Sermon for the 25th Sunday After Pentecost (2017)

Sermon for the 25th Sunday After Pentecost (2017) - Holy Cross Monastery

St. John “Chrysostom” – the Golden Mouth (349-407)

In the name of the Father, and of the Son, and of the Holy Spirit. Amen.


It has been recorded that the Apostle Paul appeared to St. John and explained to him the meaning of all of his epistles. [1] This may also be the reason that it is said that, “The mouth of Christ is Paul, and the mouth of Paul is Chrysostom.”[2] And alongside these divinely inspired events, to St. John we apply the epithet “Chrysostom,” a term meaning “golden mouth” which has even come to replace his name, at times. He was a prolific writer, being surpassed by none in volume save St. Augustine, yet being succeeded by none in the volume of his commentaries.[3] And yet the description “golden mouth” does not seem to do justice to St. John if we are only looking at the “volume” of his work or even at his rhetorical skill despite the obvious eloquence of it. The term itself would seem to indicate something more, something of depth, something that speaks to the soul of a human being, to guide our attention, indeed our life, toward higher things.

The purpose of the homily today is to demonstrate that one reason St. John is called “the Golden Mouth” is because he is a physician of souls.[4]

Concerning the medical model, Jean-Claude Larchet writes that this imagery is a “particularly adequate means of representing how our salvation was manifested” because the Fathers made frequent use of this image in their writings, it is in nearly all the liturgical texts and rites for most sacraments and is confirmed in various canons of several Councils and, in short, “has been received by the entire Tradition.”[5]

So where is his clinic, one might ask, and what are his medications. How does this relate to the oral nature of St. John being called “the Golden Mouth”?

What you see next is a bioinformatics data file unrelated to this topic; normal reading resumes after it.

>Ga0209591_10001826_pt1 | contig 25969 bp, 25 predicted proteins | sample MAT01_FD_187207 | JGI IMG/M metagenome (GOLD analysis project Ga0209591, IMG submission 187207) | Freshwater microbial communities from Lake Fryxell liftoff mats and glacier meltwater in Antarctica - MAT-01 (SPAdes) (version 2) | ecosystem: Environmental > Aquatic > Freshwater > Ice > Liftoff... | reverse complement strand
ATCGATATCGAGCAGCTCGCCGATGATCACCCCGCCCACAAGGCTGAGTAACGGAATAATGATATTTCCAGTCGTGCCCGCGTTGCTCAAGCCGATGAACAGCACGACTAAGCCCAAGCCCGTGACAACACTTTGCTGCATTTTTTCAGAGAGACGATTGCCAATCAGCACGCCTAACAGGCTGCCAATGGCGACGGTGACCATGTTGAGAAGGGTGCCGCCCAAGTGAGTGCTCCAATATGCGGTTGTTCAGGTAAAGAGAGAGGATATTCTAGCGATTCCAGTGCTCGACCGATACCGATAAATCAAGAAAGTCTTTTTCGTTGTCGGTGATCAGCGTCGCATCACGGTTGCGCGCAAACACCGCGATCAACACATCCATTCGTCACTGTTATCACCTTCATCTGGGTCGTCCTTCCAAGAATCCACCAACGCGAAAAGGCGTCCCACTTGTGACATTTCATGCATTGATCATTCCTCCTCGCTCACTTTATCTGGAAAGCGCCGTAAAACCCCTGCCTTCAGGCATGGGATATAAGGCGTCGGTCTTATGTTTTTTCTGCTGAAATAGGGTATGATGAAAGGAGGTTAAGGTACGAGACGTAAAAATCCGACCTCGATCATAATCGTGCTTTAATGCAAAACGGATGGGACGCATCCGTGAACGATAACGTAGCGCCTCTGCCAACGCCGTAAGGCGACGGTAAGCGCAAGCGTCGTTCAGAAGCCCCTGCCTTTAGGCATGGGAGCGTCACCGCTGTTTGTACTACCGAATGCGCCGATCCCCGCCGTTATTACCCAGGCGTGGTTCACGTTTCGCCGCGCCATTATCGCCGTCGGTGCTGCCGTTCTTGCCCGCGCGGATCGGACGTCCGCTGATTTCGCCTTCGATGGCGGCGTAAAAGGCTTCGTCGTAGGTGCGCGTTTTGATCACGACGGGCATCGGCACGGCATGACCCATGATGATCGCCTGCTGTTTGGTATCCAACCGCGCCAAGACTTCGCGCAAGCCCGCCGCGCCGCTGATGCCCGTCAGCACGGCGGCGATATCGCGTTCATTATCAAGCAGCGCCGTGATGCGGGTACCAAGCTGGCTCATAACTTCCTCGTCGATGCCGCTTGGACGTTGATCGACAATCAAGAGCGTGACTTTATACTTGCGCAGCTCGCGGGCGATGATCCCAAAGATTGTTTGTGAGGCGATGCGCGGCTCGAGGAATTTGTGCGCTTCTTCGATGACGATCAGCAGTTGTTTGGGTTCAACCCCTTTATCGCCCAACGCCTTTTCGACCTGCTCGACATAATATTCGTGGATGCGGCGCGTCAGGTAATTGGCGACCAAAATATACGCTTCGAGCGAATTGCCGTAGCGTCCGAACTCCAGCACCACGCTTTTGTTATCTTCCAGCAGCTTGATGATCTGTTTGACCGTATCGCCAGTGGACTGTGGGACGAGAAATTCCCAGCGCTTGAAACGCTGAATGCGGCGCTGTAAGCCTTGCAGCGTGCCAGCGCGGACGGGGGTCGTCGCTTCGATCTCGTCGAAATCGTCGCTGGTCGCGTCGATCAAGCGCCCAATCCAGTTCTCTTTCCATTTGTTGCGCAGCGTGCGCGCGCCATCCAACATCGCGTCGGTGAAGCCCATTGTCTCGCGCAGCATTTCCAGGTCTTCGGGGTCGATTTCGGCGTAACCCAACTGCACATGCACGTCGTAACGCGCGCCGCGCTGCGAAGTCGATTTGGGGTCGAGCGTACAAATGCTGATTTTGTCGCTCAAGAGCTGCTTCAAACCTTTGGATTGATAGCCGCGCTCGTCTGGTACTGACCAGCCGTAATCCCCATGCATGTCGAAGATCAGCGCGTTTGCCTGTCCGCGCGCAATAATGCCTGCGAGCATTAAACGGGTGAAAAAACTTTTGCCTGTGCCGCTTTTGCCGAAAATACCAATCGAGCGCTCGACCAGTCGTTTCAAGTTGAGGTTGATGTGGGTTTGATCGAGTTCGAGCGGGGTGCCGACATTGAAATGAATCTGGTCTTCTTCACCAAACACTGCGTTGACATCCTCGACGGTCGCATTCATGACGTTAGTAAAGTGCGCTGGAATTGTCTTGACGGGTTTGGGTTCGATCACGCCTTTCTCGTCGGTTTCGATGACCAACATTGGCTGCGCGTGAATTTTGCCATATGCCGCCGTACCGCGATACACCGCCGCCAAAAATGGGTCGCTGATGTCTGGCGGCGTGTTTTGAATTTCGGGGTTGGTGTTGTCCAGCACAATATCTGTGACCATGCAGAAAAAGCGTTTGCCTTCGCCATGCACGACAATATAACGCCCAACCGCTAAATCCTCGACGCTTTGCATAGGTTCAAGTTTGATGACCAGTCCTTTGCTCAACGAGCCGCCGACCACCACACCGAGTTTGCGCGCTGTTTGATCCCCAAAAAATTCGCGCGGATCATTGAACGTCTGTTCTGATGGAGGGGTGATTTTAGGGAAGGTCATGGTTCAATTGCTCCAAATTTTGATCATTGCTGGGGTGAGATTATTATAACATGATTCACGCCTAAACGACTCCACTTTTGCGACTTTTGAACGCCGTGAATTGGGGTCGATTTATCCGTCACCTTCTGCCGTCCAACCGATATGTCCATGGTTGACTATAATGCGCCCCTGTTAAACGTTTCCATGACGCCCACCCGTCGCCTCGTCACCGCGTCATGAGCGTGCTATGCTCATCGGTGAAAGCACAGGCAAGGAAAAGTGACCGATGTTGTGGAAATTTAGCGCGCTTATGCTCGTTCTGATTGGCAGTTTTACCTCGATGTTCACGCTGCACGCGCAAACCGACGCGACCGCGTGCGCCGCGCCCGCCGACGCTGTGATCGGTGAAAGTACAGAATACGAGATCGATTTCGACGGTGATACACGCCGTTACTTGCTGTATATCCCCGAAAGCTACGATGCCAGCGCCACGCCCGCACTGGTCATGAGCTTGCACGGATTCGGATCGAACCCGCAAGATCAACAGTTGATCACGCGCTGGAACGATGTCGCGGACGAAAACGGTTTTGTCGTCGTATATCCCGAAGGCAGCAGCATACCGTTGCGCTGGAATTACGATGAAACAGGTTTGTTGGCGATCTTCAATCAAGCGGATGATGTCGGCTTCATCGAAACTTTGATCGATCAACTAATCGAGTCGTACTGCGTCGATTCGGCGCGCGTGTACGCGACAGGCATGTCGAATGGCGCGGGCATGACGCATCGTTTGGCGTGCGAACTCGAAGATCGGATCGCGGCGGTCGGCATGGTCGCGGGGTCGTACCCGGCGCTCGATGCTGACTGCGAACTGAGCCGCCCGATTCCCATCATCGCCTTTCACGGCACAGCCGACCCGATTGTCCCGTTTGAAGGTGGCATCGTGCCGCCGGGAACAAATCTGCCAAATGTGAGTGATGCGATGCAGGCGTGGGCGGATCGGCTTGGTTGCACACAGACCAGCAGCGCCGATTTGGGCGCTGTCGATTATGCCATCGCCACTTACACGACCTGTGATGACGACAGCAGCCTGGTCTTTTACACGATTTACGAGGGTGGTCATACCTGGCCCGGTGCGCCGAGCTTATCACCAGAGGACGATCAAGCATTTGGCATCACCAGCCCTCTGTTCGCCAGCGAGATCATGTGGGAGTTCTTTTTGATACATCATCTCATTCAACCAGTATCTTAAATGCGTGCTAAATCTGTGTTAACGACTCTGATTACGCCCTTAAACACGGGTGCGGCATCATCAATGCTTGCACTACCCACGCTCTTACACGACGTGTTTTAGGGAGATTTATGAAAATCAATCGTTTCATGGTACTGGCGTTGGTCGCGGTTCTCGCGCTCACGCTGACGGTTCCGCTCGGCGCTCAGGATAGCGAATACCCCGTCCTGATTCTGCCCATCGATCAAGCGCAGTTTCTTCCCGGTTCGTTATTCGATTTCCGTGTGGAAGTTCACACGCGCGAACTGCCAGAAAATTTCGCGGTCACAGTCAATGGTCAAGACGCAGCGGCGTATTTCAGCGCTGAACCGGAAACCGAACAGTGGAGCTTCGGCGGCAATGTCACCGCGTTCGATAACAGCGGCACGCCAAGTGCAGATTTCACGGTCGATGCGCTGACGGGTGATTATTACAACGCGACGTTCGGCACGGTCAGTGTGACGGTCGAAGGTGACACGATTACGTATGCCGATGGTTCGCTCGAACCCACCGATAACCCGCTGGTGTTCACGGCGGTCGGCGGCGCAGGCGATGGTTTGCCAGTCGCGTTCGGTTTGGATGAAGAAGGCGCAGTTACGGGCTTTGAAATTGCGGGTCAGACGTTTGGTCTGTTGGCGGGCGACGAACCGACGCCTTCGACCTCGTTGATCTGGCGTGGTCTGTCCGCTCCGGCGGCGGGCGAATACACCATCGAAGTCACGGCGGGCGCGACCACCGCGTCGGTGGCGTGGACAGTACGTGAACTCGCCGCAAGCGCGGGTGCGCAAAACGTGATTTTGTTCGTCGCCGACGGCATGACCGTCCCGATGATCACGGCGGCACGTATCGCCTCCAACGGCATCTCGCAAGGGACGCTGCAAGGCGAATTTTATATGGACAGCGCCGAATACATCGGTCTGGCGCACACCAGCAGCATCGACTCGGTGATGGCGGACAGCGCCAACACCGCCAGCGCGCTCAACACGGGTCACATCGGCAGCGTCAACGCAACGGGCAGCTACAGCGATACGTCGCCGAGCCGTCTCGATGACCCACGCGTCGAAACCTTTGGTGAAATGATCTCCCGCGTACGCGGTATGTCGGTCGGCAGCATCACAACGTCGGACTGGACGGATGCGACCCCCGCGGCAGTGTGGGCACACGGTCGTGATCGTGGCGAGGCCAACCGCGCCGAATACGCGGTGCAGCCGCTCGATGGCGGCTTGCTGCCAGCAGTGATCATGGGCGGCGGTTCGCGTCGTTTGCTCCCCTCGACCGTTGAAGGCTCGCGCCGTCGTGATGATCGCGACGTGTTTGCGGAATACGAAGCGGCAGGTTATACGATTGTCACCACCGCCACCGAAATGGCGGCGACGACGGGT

The answer to these questions begins with the introduction to one of the last correspondences he ever had. In it, he describes his vocation as that of a physician, and his treatments come by way of the medicine of words. He writes, “But [we physicians] while staying in one place, without instruments or drugs or food or drink or money or a long journey, we drive out this sickness. How and in what way? By preparing the medicine of words…”[6]

And his clinic? It is the Church. In the parable of the Good Samaritan, Saint John says that the Good Samaritan is Christ, who brings the “bruised and wounded” to the Church whose innkeeper is the Apostle Paul (and, by extension, all the priests, teachers, and minister). St. John writes as the Good Samaritan and addresses the Apostle Paul, saying,

Take care of the people of the Gentiles whom I have given to you in the Church. Since men are sick and wounded by sin, heal them, putting on them a stone plaster, that is, the prophetic sayings and gospel teachings, making them whole through the admonitions and exhortations of the Old and New Testaments.[7]


St. John was a physician of souls, in the clinic of the Church. His counsels are medications which heal the soul when taken correctly. Another aspect to this medical model includes St. John relying on the free action of each individual that he is talking to, being aware that they can accept or reject what he is saying, to their own harm. Although it is ultimately up to them, he uses all of his rhetorical skill to convince his listeners of the truths about which he speaks and the health that is offered in his remedies.

Two letters which further reveal that this is how St. John conceives of his vocation were written at the end of his life. The first is entitled On the Providence of God. The second is the letter written to the nun Olympias entitled, None Can Harm Him Who Does Not Injure Himself.